|Range of O. luciae Breeding range Year-round range Winter range|
Lucy's warbler (Oreothlypis luciae) is a small New World warbler found in North America. This species ranges includes southwestern United States and northwestern Mexico. It is one of only two warblers to nest in cavities.
Lucy's warbler is the smallest species of New World warbler. It measures from 9 to 12 cm (3.5 to 4.7 in) in length and can weigh from 5.1 to 7.9 g (0.18 to 0.28 oz), thus being slightly smaller even than the warblers formerly found in the Parula genus. Among standard measurements, the wing chord is 49 to 61 mm (1.9 to 2.4 in), the tail is 33 to 41 mm (1.3 to 1.6 in), the bill is 7.8 to 9 mm (0.31 to 0.35 in) and the tarsus is 15 to 17.5 mm (0.59 to 0.69 in).
It is rather nondescript compared to other wood-warblers, being perhaps the palest species in its family. Its head and upperparts are pale gray, while underparts are whitish. It has a white eyering and a small, pointed bill. Both sexes have a rufous rump, a diagnostic field mark. Adult males also have a small rusty patch on their crown. Juveniles are paler, with a tawny rump and buffy wingbars.
Lucy's warbler is closely related to Virginia's warbler, Nashville warbler and Colima warbler. The common name and binomial of this species commemorate Lucy Hunter Baird, daughter of ornithologist Spencer Fullerton Baird.
Lucy's warblers inhabit riparian mesquite and brushy country of the southwestern United States and northwestern Mexico. It can nest in the driest vegetated stretches of the Sonora Desert and nest in possibly the driest habitats of any New World warbler.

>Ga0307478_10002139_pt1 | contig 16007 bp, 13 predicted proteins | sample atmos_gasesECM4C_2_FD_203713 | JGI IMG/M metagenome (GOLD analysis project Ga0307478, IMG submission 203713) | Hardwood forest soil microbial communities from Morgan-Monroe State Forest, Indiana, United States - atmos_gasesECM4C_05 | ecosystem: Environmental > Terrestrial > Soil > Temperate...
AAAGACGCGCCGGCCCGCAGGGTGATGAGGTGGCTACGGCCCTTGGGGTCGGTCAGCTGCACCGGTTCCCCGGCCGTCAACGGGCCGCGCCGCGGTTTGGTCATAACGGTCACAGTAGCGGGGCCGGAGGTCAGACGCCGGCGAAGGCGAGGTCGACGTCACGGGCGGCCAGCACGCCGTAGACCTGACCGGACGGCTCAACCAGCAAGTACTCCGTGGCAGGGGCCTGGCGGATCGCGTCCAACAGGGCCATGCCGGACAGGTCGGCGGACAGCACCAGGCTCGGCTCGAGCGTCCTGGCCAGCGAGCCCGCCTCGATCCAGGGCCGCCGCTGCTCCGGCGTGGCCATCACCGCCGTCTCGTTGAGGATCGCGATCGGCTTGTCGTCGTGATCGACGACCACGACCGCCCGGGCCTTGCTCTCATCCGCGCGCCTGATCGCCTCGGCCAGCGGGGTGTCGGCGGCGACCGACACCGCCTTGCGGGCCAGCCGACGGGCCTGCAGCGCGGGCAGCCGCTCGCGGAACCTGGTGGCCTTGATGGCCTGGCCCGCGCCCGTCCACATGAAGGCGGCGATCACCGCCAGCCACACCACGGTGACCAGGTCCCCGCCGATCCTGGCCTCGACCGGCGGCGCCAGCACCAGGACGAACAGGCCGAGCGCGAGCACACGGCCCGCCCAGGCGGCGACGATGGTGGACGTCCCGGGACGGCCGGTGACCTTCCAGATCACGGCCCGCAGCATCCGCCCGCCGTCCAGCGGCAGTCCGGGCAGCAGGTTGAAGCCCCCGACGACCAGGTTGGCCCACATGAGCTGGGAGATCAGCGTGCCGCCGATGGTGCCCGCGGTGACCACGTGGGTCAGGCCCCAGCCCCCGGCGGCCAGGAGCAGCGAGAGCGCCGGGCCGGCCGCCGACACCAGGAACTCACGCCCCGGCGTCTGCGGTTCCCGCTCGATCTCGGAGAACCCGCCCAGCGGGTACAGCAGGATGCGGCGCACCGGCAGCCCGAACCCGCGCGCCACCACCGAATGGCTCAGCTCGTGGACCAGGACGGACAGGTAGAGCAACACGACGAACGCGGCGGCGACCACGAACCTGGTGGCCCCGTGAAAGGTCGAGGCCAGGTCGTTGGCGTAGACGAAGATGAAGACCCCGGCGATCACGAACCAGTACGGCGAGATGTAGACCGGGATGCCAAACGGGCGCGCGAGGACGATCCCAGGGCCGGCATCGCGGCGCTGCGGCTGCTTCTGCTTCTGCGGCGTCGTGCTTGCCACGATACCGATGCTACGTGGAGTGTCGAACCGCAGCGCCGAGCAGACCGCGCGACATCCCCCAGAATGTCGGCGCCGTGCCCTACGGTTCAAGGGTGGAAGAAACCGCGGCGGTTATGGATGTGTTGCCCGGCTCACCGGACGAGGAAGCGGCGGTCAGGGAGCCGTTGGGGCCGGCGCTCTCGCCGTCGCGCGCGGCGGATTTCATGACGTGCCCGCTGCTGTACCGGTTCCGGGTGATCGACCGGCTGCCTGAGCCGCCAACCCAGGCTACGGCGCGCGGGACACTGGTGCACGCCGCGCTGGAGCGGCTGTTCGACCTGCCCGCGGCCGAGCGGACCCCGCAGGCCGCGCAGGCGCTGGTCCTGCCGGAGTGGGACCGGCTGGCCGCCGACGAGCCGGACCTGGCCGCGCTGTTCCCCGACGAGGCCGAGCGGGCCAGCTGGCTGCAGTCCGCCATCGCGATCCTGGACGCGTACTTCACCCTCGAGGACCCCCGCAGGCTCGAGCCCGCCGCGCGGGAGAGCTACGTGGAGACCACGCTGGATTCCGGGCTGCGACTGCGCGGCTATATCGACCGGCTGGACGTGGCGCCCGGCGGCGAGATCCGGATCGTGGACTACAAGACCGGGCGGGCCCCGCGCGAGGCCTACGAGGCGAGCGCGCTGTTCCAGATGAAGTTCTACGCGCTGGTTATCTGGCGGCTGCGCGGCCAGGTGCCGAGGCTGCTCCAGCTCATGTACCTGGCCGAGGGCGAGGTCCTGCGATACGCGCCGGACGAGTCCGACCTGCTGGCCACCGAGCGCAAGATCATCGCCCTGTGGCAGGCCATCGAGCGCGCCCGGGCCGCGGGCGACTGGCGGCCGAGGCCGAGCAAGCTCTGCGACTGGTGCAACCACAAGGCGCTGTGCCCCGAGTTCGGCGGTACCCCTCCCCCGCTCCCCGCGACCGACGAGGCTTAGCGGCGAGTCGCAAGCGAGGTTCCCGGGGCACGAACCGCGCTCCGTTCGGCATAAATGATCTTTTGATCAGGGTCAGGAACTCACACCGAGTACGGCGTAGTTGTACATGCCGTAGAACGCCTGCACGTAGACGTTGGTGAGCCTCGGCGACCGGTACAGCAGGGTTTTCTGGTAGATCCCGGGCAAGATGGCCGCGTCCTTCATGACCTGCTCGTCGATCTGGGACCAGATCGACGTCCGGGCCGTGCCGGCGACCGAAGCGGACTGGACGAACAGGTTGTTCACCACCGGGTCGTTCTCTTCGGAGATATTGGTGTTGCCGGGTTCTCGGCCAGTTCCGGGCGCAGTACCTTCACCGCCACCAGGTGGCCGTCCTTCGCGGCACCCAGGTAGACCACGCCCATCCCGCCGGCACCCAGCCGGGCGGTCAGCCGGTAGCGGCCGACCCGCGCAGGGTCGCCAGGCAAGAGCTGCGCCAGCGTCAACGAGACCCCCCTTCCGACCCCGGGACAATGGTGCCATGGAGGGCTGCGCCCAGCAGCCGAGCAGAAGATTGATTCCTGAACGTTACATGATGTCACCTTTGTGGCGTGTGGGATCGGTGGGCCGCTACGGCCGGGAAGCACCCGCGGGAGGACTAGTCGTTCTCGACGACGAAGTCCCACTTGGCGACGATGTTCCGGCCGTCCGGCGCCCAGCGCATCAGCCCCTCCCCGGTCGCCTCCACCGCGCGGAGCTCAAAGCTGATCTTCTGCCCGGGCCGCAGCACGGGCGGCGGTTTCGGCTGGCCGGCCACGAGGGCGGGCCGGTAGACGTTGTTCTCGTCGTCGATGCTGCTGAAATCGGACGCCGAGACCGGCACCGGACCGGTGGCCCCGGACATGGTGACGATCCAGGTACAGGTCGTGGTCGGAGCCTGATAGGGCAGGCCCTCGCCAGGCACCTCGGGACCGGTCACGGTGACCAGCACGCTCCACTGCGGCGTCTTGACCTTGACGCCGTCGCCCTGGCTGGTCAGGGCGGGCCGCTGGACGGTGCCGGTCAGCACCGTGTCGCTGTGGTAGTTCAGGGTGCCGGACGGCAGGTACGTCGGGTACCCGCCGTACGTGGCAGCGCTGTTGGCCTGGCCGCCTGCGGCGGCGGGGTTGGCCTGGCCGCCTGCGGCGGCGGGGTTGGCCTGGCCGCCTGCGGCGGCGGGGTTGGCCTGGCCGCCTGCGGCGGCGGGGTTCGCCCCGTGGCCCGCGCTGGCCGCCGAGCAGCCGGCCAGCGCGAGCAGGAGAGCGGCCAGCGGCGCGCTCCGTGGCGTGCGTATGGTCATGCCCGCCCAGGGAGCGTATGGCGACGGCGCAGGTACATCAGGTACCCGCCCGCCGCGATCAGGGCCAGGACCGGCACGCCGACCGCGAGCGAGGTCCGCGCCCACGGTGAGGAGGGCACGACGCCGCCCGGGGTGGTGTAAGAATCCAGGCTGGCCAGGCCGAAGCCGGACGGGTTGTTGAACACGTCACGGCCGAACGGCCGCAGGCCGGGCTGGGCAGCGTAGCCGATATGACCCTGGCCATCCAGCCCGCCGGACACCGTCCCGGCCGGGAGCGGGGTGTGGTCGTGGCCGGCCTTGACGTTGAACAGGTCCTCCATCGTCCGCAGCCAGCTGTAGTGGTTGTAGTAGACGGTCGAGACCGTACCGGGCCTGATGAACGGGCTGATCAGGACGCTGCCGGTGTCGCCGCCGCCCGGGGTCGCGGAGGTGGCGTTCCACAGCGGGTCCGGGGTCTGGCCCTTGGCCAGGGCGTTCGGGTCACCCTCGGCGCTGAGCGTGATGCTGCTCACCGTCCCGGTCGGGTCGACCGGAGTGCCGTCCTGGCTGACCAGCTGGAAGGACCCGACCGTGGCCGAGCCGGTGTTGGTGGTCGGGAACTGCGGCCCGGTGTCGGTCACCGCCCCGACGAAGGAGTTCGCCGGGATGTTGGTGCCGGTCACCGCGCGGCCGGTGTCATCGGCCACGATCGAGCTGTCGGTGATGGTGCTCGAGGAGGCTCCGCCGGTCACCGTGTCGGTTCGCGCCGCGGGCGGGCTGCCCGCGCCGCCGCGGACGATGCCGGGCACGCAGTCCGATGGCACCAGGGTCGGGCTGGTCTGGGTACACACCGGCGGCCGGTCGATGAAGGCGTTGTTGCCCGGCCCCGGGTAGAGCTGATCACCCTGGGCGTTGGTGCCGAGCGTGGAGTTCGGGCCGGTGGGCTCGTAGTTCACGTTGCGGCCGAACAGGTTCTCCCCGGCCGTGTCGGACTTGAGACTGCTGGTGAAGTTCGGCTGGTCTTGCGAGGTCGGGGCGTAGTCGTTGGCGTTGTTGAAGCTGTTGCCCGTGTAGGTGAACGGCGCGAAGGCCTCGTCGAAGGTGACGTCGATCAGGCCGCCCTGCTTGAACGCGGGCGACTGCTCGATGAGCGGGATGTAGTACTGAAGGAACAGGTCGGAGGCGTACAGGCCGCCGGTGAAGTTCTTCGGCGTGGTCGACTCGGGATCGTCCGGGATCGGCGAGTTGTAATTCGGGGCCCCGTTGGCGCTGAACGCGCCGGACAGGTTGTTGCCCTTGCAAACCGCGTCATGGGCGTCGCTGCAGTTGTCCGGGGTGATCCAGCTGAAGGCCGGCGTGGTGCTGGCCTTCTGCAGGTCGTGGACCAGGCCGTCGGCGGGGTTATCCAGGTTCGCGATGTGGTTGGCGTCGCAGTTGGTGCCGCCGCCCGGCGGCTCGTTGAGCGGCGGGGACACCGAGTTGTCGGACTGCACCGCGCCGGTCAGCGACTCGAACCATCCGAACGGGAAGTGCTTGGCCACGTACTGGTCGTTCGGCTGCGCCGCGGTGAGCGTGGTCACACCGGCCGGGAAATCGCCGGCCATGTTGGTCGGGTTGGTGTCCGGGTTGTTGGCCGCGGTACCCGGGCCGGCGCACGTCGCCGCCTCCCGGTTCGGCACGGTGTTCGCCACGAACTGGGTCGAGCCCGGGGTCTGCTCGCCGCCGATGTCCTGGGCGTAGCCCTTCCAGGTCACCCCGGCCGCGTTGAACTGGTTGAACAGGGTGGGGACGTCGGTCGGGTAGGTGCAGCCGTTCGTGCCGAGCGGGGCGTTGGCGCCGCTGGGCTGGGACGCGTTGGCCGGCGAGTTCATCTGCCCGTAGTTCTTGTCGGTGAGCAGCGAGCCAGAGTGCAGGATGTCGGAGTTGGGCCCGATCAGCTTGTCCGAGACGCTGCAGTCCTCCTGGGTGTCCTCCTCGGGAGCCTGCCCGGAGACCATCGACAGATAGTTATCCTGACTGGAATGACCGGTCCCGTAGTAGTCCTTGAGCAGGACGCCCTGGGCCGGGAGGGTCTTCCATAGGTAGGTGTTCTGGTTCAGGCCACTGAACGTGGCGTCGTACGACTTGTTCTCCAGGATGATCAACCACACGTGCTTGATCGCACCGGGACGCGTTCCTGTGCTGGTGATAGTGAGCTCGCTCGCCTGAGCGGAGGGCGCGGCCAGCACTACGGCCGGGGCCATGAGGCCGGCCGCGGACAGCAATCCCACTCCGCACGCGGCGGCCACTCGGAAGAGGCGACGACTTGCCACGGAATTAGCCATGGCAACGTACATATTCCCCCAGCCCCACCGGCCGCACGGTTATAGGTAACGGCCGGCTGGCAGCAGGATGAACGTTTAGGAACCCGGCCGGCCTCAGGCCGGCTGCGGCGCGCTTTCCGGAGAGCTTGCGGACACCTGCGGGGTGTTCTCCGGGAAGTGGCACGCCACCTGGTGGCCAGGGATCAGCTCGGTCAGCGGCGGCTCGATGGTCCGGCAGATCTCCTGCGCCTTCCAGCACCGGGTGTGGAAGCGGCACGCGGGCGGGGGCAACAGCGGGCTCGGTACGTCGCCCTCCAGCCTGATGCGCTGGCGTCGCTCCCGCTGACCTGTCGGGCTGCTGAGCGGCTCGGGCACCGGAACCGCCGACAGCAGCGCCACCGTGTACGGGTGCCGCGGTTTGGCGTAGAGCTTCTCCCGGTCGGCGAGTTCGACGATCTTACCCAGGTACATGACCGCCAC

Lucy's is the only warbler besides prothonotary to nest in cavities. It uses natural cavities in cactus or trees or holes excavated by woodpeckers or verdin in prior years. Unlike the prothonotary, Lucy's warbler has been known to utilize man-made nest boxes, even using a hollowed-out gourd. If using a woodpecker hole, the warbler may fill the cavity nearly to the top with debris and put the nest on top so the small birds can see outside of it. This species nests in some of the densest aggregations of any warbler, with as many as 12 pairs per ha/5 pairs per acre. The birds migrate to western Mexico in winter.
These strictly insectivorous birds forage actively, looking for the caterpillars, beetles, and leafhoppers that compose much of their diet. When they capture caterpillars, they shake it vigorously and skin off the prickly hairs on the backs before consumption.
Habitat loss is the main threat to this species, with riparian habitats in its range being developed extensive. To a lesser extent, brown-headed cowbird parasitism is also threatening this species. Populations are diminishing throughout its breeding range.
- BirdLife International (2012). "Vermivora luciae". IUCN Red List of Threatened Species. Version 2012.1. International Union for Conservation of Nature. Retrieved 16 July 2012.
- New World Warblers (Helm Field Guides) by Jon Curson. Christopher Helm Publishers (1993). 978-0713639322.
- "Desert Nest Boxes". Tuscon Audubon. Tuscon Audubon. Retrieved 18 December 2017.
- Robbins, C., B. Bruun, H. Zim. 1996. Birds of North America. New York: Western Publishing Company.